"The Tholian Web" succeeds because it keeps the tension ratcheted up. Spock is almost constantly counting off the time left to the ship. The Tholians are portrayed as efficient, punctual and ultimately inflexible. There is a real sense of danger promoted in virtually every scene. And when Captain Kirk is lost it is presented as a very real possibility that this time it's for real. I am an unabashed cynic when it comes to such things. Star Trek, traditionally, only kills off its big names for big events. The silly god-creature episodes don't hold water with me because the seasoned viewer knows that it's not going to be one of the ridiculous Star Trek comedies when a character like Kirk is killed off. If you want a show that messes with your head like that, Buffy The Vampire Slayer is for you, especially the fifth season.
But "The Tholian Web" presents odds that are stacked against Captain Kirk's safe return. There's a new adversary and were this a serialized show, the idea of Captain Kirk's death sparking a conflict with the Tholians would hold water. There's the deteriorating ship and crew; the idea that even if Kirk is out there, he might not be able to be recovered. The episode plays it all quite convincingly and it is very engaging, despite the limited plot.
Part of the reason for that is because the characters treat it so seriously. When the Defiant does not rematerialize like Spock predicted, Kirk is declared dead. There's a funeral, Spock and McCoy argue over watching the Captain's final message to them, Spock begins to get comfortable in the captain's chair. Spock, McCoy and Scotty all react exactly as we might expect if Kirk were dead and gone forever. Director Ralph Senensky effectively drags out the process of emotionally manipulating the viewers.
This is a good character episode for McCoy and Spock as well. Sure, there are the obligatory scenes where McCoy is yelling about Spock being an unemotional Vulcan, but this is an episode where the two truly gel and come together for the sake of the ship as well. McCoy and Spock, on a metaphoric level, may be seen as the Id and Super Ego of the Enterprise and in that model, the react perfectly the the death of Kirk (the Ego) and the breakdown between them is actually wonderful on the metaphoric level.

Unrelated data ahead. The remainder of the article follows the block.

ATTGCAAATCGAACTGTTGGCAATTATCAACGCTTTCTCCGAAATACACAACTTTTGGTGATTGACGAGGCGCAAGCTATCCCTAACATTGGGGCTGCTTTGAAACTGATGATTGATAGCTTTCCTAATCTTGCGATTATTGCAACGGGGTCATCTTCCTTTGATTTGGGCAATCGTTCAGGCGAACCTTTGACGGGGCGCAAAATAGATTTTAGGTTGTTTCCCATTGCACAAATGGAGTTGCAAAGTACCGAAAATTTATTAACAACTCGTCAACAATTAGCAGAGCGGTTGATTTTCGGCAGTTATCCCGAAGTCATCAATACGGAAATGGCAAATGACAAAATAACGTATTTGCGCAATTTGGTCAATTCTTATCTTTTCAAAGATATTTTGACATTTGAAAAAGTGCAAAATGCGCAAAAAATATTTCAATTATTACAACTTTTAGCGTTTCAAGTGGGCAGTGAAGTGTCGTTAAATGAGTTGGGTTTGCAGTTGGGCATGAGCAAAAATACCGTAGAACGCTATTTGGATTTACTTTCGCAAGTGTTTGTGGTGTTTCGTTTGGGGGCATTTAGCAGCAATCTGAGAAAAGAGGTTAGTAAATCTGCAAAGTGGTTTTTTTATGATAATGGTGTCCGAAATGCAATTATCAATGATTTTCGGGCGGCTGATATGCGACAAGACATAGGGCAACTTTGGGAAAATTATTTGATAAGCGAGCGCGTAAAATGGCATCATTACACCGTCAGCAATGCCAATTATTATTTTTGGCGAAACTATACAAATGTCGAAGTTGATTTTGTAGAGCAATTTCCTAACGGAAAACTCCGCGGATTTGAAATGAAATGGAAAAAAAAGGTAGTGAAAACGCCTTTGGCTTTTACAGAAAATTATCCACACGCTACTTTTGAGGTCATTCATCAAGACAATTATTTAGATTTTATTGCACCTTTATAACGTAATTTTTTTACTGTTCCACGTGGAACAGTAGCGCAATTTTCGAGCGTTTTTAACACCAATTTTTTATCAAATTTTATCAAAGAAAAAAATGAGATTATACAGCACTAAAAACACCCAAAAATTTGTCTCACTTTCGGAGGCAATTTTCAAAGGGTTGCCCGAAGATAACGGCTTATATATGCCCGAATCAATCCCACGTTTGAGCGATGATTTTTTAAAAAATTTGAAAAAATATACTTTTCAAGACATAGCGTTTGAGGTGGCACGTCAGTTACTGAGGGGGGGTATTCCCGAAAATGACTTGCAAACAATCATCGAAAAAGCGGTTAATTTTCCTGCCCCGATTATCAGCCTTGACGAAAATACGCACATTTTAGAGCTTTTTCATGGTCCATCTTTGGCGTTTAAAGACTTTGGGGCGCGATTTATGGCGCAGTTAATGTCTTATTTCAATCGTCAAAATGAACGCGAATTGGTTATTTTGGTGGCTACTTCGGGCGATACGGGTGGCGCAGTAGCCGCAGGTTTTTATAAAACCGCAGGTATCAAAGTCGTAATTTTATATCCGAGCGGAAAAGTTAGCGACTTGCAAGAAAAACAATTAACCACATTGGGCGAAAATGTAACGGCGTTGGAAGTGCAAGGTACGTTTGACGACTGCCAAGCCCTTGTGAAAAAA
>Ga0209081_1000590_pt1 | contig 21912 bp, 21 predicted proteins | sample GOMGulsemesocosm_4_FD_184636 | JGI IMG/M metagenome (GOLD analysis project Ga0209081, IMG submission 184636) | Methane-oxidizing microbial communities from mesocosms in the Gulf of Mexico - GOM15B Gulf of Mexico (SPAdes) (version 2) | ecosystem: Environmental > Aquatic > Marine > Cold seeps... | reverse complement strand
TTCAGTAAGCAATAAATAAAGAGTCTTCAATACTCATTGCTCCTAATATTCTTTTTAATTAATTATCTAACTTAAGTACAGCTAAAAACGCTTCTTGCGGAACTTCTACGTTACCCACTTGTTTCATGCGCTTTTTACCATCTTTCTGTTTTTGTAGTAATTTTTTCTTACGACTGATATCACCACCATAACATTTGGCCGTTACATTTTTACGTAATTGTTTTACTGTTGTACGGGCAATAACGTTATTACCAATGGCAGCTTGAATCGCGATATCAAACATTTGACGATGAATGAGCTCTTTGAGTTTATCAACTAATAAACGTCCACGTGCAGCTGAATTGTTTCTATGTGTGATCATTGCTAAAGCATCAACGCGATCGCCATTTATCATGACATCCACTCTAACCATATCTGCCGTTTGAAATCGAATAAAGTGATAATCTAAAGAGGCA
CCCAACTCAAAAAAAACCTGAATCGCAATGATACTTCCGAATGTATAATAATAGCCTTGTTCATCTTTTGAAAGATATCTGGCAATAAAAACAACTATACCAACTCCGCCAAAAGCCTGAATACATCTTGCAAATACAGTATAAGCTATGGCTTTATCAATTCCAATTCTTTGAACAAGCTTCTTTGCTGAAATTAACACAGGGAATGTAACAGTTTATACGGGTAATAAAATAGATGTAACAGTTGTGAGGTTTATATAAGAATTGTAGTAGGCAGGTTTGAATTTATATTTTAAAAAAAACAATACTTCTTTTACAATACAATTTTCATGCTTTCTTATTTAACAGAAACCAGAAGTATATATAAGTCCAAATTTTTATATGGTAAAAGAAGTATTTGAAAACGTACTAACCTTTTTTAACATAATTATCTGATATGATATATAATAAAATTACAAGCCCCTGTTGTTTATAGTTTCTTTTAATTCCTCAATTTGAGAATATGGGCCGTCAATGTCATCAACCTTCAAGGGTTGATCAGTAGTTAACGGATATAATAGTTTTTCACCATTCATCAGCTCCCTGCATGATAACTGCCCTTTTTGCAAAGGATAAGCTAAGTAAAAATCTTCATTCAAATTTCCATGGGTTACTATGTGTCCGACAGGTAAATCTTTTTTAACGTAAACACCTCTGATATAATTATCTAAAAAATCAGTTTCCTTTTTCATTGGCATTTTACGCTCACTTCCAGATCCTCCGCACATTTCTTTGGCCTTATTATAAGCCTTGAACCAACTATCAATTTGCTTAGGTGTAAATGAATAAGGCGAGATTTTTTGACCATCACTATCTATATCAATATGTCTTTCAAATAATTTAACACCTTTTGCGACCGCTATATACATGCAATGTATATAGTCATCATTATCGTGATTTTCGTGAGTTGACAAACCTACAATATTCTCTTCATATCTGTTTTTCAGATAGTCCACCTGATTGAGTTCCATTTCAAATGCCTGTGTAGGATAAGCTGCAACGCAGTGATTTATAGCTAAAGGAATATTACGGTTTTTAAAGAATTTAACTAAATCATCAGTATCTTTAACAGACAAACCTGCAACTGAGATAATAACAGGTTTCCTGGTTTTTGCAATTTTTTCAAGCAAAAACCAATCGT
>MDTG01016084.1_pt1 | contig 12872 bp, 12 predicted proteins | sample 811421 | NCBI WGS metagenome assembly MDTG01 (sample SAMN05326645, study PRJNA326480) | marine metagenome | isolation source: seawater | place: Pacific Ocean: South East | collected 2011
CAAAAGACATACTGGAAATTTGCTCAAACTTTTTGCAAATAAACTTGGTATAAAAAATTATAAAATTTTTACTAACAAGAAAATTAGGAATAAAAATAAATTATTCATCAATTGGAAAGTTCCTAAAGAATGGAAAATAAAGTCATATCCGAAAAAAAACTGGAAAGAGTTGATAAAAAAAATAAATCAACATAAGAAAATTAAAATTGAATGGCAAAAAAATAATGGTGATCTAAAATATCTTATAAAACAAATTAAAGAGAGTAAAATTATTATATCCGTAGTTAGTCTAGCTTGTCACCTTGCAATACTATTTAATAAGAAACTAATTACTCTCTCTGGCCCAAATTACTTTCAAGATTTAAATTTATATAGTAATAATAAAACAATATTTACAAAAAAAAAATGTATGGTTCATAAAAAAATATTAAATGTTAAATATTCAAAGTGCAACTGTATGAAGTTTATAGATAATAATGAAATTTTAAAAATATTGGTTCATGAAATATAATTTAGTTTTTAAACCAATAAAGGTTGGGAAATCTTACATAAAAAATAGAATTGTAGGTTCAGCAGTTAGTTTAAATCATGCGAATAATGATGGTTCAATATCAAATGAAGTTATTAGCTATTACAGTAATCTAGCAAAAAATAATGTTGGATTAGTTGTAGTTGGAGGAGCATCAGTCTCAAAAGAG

And in the literal sense, the characters become fresh and interesting again with the shakeup. McCoy can't simply stand around annoying Spock because he has a task he desperately needs to attend to. And Uhura is given the chance to shine when she fears for her sanity when she sees Captain Kirk after he is pronounced dead!
"The Tholian Web" spends much time playing Leonard Nimoy's Spock off DeForest Kelley's McCoy and the episode works as well as it does for one simple reason: Nimoy and Kelley are able to act! In this case, they act like two people who don't entirely like one another and given the friendship the actors shared, this is quite a convincing performance. Nimoy and Kelley have great on-screen chemistry and their performance in the taped message scene is truly one of the best of the series.
As well, that is one of the few scenes to contain actor William Shatner. Shatner's absence from most of the episode makes the scene that much more poignant and Shatner provides one of his most reserved and convincing performances of the series.
Fans of Star Trek will flock to this episode and fans of science fiction and "ticking bomb" stories are likely to enjoy the episode well enough, though they may not appreciate the depth of the character idiosyncrasies. Conversely, fans of character studies and dramas will likely enjoy "The Tholian Web" for its well-defined character moments and character interactions, even if the plot might seem a little too fantastic for them.
All in all, this is a strangely effective episode given that so little actually happens in it! Worthwhile for anyone looking for something different to watch.
It is worth noting that the Tholians are mentioned occasionally in the various Star Trek series that follow, though they only appear again on-screen in two episodes of Star Trek: Enterprise.
[Knowing that VHS is essentially a dead medium, it's worth looking into Star Trek - The Complete Third Season on DVD, which is also a better economical choice than buying the VHS. Read my review of the third and final season by clicking here!
For other Star Trek reviews, please visit my index page!
© 2010, 2007 W.L. Swarts. May not be reprinted without permission.